Social Security at Sunset Playhouse Theater

By - Apr 21st, 2009 12:02 pm

socialSuccessful New York art dealers Barbara and David Kahn are about to have a problem. That problem comes in the form of a elderly, walker-using, bitter woman named Sophie. She is Barbara’s mother, and ever since Sophie’s husband died and children have grown up she has developed a penchant for creating arguments and difficulties with all those who surround her. Barbara’s sister Trudy and her husband Martin — who had been taking care of the aging mother — are flying off to Buffalo to end their college daughter’s involvement in a situation of extreme debauchery.

This encompasses the first act of the low gravity comedy by playwright Andrew Bergman. From this point on, surprises of character, witty retorts, and twists of plot try to keep us engaged. Social Security, despite its unaffected title, is essentially a play about romantic lust:  from the initial exploration of it by someone in her later teens, to the nourishment or dissolution of it by couples in their mid-years, and finally in the inspiring rediscovery of it by someone in the winter of life.

Dialogue exchanges are well-handled by the two different couples, but it does not support the script. It requires a more grounded and naturalistic acting approach, rather than the screwball ping-pong pace this staging undertakes. The energy and commitment by the actors is right, but the broad tone is off. As a result, the audience is set up for an uproarious heart attack of bawdy engagement but instead the verbal-based jokes flatline, producing only a modicum of laughter. There are moments of broad humor that bring gasps and guffaws, but overall they seem misplaced in this production.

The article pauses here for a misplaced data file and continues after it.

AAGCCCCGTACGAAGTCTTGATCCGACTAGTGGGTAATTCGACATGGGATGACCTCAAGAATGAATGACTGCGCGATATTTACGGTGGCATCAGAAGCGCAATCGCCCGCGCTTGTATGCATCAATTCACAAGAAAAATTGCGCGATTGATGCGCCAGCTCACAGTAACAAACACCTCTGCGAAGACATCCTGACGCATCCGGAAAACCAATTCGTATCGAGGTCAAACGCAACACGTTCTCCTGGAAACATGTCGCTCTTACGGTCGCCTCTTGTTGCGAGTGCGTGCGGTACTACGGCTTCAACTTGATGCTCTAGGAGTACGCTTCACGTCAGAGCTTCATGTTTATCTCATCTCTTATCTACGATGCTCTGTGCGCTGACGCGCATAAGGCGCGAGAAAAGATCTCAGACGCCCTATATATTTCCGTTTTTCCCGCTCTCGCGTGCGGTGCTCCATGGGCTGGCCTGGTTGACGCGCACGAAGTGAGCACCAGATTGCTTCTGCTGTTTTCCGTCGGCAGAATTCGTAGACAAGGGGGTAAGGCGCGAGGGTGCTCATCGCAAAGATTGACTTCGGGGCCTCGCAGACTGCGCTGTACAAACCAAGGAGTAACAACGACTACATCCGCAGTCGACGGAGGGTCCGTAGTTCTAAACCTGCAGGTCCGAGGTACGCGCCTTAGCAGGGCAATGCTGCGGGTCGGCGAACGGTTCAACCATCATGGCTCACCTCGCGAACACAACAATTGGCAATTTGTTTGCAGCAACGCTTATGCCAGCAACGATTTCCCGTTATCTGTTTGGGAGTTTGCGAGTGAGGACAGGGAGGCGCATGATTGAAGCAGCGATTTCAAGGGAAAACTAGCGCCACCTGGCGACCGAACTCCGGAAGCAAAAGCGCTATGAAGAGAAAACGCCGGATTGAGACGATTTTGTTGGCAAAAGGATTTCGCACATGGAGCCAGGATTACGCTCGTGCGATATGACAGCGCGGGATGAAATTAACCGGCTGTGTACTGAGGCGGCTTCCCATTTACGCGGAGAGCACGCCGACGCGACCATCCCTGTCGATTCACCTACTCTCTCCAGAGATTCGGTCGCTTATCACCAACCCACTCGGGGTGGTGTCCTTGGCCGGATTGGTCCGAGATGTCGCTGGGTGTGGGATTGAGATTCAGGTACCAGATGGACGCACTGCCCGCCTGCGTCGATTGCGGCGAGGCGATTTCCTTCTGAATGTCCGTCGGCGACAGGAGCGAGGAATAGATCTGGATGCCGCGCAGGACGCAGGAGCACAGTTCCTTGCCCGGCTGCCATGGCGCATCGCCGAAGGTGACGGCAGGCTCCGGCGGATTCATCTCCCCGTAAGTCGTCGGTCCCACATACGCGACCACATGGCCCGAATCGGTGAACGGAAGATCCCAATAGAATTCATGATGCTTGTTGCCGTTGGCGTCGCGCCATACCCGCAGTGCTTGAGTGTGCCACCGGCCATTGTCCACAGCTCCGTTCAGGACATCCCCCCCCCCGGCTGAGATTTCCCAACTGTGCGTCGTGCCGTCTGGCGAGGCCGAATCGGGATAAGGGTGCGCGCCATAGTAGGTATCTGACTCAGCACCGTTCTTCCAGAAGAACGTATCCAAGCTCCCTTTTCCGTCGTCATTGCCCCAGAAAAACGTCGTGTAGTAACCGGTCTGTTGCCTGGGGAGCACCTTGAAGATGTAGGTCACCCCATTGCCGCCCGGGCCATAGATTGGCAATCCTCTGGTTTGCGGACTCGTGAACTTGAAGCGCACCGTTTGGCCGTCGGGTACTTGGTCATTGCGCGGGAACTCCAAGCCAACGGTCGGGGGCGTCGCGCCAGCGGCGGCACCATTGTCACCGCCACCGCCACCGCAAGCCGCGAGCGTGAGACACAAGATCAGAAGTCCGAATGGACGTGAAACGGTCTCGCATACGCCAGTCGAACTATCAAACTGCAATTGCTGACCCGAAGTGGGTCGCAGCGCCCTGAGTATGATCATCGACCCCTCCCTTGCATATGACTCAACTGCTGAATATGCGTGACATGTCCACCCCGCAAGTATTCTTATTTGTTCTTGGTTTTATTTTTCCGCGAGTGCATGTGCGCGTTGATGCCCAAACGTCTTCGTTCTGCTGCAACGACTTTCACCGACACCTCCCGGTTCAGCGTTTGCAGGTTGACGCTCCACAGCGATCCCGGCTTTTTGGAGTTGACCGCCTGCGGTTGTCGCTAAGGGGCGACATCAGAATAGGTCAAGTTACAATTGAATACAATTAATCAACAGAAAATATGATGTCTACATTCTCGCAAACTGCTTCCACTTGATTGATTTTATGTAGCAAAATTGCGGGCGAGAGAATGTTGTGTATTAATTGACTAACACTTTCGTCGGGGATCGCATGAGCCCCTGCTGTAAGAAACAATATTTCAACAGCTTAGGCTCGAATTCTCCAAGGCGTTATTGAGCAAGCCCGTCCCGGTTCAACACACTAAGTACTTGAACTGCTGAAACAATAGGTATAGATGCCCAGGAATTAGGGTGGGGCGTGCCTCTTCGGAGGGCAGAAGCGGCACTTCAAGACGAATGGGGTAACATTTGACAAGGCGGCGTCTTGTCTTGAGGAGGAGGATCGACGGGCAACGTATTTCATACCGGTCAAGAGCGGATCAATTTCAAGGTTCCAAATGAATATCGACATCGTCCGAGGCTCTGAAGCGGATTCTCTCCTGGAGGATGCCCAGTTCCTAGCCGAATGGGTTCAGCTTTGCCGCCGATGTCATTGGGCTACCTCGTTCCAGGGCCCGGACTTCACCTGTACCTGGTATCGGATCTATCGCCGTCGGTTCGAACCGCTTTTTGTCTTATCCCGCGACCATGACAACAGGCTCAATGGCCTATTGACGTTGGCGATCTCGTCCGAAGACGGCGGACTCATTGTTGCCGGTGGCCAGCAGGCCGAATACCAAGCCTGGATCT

Actor Susan Dwyer Loveridge plays Barbara with sufficient talent but at times her emotional reactions are at such a high precipice that it leaves her nowhere to go. Donna Daniels (Trudy) and John Roberts (Martin) share equal talent in their roles as an overly worrisome and neurotic couple, however they approach the play with a reserved commitment and come across as caricatures. Bonnie Krah (Sophie) and Glenn Villa (David) are the standouts of the cast. Krah’s role as the mother is a bold, extreme, and yet genuine creation. Despite Sophie’s overboard behavior, Krah plays her with professionally trained honesty from moment to moment. We totally buy her both as the crotchety parent and into the transition of a romantic woman. As the cut-up, abrasive art dealer, and son-in-law, Villa shows how to make a sparsely written character come to life and play it without pretense. He treats the character as a real person. Douglas Smedbron rounds out the able cast as the love-swooned artist Maurice.

The set looks amazingly posh, giving the illusion of an upscale Manhattan apartment. The general wash of lighting works for a comedic piece and the changes of mood are supported by invisible modifications to the illumination. A lengthy set/costume change between the scenes of act two felt long enough to break the story flow, though.

Sunset’s production of Social Security has moments that elicit an awed gape and spontaneous laugh, but overall it seemed torn between wanting to be a strictly fun, broad entertainment and something that makes a statement about the relentless mastery of love we all must serve or be taunted by. If you go to see Social Security, don’t expect a nonstop comedy but rather a light distraction that will be easily forgotten.

Social Security continues at The Sunset Playhouse in Elm Grove through May 9th. For ticket and showtime information, visit their website at:

Categories: Theater

0 thoughts on “Review: Social Security at Sunset Playhouse Theater”

  1. Anonymous says:

    Dear Matthew,

    Thanks so much for your review. I appreciate the time you spent and your feedback.

    Bonnie Krah

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